New hybrid resin mix

Just made a hybrid resin mix (form1 grey with b9 cherry red) and the results were amazing. You can’t really see it as well in the photo, but the surface is smooth and the details are sharp. The light bleed is minimal, therefore the details (such as the cut-out text) do not get softened.

Will post more photos of other things I’m printing using the hybrid resin soon.

Anyone who cares about getting more detail out of your prints, should try this mix (100ml form1 grey and 25ml b9 cherry).

Haven’t tried adding more of the b9 resin, but it’s the next thing on my to do list.


That does look far sharper than your prior images! How tall is the cross?

The cross is 50mm tall including that little sprue attachment. Also, it was only printed using the 50 micron setting, so not even the highest setting.

There is definitely more room for even sharper prints by increasing the ratio of the b9 cherry resin. It will of course increase the visibility of the stepping lines, and also may require printing at the 25 micron setting and the ability to adjust curing times.

@Monger Designs:

Which machine are you using?  A Form1, or a B9C?

Form1 of course.

Great results, love to see your posts : )

The prints are looking good, I am interested to see how they turn out printed at a higher resolution.  I have been browsing the B9 creator forum and some users there have been able to print similar parts with amazing detail and accuracy.  I am curious if the Form 1 can match or beat the level of detail that they have achieved.

Wow, that’s awesome. Very much looking forward to your next set of results - very nice to have a bigger toolbox for the F1 already! I’ll be ordering some Cherry Red then…


Have you tried this mix, or others with Cherry/Form1Grey, in a B9?  What about B9/Clear mixes?

What are the mechanical properties like…softer, stiffer?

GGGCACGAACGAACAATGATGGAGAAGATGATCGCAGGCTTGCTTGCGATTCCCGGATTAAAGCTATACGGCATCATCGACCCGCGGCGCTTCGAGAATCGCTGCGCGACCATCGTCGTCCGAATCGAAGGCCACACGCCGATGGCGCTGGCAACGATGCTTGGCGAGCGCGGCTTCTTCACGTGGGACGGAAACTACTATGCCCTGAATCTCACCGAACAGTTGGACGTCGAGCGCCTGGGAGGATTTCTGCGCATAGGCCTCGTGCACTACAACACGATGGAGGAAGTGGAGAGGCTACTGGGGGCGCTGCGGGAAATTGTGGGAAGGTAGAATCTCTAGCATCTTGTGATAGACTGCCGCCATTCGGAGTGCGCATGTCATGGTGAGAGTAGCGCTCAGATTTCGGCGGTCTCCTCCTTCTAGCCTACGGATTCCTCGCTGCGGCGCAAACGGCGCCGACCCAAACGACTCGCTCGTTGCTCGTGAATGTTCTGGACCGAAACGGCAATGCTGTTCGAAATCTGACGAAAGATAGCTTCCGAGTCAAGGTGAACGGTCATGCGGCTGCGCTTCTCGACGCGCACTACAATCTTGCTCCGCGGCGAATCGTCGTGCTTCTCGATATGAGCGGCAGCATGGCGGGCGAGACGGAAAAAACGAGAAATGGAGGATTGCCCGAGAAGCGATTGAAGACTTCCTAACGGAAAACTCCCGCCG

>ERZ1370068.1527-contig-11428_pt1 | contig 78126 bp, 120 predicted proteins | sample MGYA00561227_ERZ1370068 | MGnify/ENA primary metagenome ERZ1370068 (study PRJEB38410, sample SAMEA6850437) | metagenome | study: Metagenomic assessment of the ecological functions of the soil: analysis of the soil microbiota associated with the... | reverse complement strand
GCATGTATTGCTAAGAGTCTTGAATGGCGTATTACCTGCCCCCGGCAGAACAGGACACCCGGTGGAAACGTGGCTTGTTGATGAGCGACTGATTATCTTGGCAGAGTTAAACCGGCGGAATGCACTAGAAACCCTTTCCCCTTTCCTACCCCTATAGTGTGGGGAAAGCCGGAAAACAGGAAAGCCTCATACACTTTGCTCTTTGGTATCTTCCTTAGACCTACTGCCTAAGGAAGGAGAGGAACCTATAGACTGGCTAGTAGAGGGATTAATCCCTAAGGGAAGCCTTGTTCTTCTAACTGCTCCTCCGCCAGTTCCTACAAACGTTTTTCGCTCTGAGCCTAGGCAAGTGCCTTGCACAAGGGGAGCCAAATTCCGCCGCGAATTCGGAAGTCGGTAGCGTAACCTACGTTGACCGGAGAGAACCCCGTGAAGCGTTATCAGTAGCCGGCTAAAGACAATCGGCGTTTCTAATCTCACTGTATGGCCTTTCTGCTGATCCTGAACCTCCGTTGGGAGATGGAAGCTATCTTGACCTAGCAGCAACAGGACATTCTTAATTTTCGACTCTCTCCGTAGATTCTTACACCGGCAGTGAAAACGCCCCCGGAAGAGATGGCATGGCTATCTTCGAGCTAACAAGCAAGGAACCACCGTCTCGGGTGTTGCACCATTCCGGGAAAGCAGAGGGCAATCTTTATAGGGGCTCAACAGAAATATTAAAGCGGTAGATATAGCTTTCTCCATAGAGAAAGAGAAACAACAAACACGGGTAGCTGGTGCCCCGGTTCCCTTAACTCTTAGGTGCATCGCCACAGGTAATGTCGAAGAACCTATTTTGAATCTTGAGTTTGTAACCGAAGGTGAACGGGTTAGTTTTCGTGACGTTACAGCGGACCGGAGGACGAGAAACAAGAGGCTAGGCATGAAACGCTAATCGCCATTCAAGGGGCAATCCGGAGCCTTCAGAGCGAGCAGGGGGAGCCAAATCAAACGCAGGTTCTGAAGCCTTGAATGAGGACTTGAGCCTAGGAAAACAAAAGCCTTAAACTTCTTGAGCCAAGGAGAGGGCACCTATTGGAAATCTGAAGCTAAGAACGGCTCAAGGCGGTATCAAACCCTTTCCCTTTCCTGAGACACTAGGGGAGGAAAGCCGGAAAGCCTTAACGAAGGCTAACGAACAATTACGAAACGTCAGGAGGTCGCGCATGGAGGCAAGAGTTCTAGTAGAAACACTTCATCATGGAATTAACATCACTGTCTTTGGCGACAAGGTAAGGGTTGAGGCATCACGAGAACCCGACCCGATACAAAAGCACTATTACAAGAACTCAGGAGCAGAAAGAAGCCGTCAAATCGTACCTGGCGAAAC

The finish looks fantastic. Can you take a side-by-side with the same part in F1 grey? Keep up the great work!

Thanks Jesse!

@Eric, I did try the 25micron print but there was virtually no difference, only the print time was doubled. In fact there was more stepping lines visible. I’m thinking the 25 micron would require a different mix with higher pigment and less viscosity, to make a difference. It may also require more curing time, per layer, but unfortunately we have no control over that.

@Kevin Holmes, Yes I’m very excited that I can print with a much higher quality on the form1 now. It’s very important for jewelry. Unfortunately, still no luck casting these, because the form1 even in a small amount doesn’t burnout clean. Hopefully they will release a castable resin soon with some properties that are important for jewelers. High resolution, low viscosity, melts like wax instead of smoking, curling and getting crusty.

@ah3000mk1, I don’t have a B9C to try. I’m assuming B9 owners have not reason to try the form1 resin, because they are already pumping out awesome castable prints. The mix I made is slightly softer that grey resin alone, but not by much. The post curing time is a little longer.

@Andy Hudson, Thanks. Here are some images of the new mix print vs the grey resin print. You can see it’s a huge difference. Enjoy.

I will be trying a new mix today, that I think will be even better. Will keep you guys posted.


hum… I guess I’ll need to buy some B9 red resin bottles… It’s not for jewelry but for figure creation where details are a must have… :slight_smile:

And thank you very much for sharing your experimentations!